In Richard Klukir’s book, “Simple Justice” I confirmed that Mr. Margai was right when he told the students that the late Chief Justice Thurgood Marshall, a graduate of the Howard University Law School and the first black Supreme Court Justice’s great grandfather on the mother side was from Sierra Leone.

Notable questions amongst many brilliant questions the students asked during question time, were two that stood out: “... What will be your position on the ongoing discussion on the all Africa citizenship for African Americans in Africa when you become the next president of Sierra Leone?” The student explained that he is interested in the discussion for African Americans to be citizens of Africa regardless of which country they may want to go because the African American should be able to have a home anywhere in Africa and also be able to help with the development programs of his/her country of choice.

Mr. Margai answered; “Thank God we are already ahead in that in Sierra Leone,” referring to the dual citizenship bill that has recently been passed in the Parliament of Sierra Leone. He stated that, “I am fully in support of dual citizenship for African Americans in Africa in a way that would not infringe on the nation"s sovereignty.” He stated that; “the P.M.D.C. government would streamline the procedure for acquiring dual citizenship to make it less cumbersome than is currently proposed.

The other question was about Mr. Margai’s position on women: the student asked what Mr. Margai will do about women who are the most marginalized people not just in Sierra Leone but also in many countries in Africa. Mr. Margai reassured the student without hesitation that women would make a third of his cabinet, and even more if more qualified and willing women come forth to sacrifice for public service to their country.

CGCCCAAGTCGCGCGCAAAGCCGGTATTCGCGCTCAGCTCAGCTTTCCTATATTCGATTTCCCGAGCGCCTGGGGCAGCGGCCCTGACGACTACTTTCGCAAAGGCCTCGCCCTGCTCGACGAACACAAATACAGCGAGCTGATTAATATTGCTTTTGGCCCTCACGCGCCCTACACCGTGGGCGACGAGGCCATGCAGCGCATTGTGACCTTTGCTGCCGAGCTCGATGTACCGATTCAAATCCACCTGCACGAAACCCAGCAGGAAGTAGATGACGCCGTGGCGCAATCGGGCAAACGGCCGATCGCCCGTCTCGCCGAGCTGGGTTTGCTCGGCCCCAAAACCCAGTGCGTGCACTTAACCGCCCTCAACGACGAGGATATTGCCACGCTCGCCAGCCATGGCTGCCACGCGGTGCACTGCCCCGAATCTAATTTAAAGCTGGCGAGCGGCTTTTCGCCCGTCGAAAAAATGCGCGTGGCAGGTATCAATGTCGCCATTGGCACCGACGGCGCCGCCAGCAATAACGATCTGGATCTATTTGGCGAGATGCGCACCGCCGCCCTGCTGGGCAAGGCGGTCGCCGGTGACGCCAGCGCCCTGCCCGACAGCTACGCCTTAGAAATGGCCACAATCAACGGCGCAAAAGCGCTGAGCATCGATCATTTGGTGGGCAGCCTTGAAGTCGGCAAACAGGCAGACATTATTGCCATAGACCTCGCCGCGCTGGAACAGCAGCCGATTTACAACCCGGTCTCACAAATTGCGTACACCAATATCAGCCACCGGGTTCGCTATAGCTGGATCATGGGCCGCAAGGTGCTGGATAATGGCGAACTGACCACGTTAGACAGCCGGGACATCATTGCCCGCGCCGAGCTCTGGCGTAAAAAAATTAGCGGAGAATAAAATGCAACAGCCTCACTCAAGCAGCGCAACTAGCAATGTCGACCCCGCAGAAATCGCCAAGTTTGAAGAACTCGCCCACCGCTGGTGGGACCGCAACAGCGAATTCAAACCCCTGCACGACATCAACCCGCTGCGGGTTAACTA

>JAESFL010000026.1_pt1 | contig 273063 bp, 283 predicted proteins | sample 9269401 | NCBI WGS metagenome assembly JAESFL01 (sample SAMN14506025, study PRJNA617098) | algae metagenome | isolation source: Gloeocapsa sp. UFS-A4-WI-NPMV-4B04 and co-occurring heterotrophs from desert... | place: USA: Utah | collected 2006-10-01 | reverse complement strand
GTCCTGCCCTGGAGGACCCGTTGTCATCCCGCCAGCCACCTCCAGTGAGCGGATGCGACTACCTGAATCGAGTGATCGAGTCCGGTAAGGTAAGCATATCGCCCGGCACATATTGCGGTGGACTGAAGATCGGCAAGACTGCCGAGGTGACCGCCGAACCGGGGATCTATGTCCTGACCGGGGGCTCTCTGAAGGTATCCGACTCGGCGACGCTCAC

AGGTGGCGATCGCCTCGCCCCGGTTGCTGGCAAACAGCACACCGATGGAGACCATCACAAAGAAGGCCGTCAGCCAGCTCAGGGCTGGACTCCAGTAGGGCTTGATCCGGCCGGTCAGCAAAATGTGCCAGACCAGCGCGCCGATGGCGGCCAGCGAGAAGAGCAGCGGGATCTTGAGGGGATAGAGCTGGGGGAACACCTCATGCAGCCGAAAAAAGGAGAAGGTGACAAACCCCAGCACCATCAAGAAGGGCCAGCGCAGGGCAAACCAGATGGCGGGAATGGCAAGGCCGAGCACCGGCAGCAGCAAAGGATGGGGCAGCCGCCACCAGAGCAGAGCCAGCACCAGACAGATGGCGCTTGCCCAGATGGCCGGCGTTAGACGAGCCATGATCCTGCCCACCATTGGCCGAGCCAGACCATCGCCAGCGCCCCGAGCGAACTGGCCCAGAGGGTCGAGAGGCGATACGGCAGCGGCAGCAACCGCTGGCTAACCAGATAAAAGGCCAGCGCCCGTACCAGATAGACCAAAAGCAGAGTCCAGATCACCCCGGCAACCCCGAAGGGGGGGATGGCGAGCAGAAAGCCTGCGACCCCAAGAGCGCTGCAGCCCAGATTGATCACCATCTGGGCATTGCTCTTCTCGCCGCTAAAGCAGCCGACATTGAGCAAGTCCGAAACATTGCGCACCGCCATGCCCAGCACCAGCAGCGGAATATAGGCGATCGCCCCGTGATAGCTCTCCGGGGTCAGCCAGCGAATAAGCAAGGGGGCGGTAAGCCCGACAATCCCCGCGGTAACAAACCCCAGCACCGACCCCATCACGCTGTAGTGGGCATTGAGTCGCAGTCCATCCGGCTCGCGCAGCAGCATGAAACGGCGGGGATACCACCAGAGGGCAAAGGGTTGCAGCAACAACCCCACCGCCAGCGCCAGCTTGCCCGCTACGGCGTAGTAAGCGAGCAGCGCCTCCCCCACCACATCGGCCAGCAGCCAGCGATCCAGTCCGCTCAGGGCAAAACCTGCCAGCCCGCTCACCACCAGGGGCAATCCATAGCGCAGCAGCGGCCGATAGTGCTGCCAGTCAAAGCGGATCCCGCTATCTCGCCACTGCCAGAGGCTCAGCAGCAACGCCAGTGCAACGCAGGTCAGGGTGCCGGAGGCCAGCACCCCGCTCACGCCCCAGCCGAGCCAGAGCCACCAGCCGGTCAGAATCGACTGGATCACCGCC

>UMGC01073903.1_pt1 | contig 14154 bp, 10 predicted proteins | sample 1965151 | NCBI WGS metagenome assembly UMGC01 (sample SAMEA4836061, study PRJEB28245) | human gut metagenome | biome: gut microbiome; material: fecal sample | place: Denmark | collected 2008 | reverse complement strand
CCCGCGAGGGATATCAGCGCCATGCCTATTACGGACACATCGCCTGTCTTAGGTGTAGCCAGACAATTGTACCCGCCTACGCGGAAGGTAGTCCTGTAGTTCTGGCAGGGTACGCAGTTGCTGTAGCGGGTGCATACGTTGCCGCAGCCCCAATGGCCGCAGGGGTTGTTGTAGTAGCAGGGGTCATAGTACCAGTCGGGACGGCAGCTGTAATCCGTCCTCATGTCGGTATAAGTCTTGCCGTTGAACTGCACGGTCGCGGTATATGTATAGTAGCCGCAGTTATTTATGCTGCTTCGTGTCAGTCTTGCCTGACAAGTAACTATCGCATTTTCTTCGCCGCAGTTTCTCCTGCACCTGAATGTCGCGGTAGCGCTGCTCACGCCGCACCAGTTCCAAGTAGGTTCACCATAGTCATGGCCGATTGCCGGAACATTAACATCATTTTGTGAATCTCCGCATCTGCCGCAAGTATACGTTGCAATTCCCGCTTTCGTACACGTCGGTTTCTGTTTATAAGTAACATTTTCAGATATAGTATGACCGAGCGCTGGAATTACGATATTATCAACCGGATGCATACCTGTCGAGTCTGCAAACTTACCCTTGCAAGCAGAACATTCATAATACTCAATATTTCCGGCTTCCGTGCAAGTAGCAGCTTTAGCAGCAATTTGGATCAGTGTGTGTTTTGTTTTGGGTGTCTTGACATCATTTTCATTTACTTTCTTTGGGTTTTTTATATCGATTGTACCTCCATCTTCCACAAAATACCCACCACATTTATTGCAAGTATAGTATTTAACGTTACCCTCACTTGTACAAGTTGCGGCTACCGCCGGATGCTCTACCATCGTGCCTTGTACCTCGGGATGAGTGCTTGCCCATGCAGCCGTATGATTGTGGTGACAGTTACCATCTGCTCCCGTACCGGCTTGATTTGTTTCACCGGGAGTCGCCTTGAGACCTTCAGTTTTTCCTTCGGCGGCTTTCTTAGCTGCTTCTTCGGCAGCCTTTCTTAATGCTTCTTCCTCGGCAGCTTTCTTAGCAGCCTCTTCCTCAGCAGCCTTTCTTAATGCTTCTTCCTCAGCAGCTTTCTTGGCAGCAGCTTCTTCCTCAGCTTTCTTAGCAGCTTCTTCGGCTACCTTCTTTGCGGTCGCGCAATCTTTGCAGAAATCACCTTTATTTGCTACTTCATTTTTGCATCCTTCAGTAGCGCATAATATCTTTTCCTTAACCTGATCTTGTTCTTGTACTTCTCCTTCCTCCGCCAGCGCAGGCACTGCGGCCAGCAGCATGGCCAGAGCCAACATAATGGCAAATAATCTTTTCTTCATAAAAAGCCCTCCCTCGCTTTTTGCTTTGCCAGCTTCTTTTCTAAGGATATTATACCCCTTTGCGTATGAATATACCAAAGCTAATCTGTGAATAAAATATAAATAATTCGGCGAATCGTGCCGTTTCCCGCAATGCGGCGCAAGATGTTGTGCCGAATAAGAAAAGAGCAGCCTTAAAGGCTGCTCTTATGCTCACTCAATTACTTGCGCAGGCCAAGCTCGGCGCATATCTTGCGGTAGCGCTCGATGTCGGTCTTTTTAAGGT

He stressed that his government will have zero tolerance for corruption and that “there will be no sacred cows in Sierra Leone as far as clamping down on corruption is concerned.” He reiterated on the point that “public service would become a sacrifice to serve and not to amass wealth through corruption.”

In his closing remarks, Mr. Kurt L. Schmoke told Mr. Margai; “We know your schedule as president would be very busy, but remember that we have extended an invitation to you to come back to Howard University Law School when you become the next president of Sierra Leone.”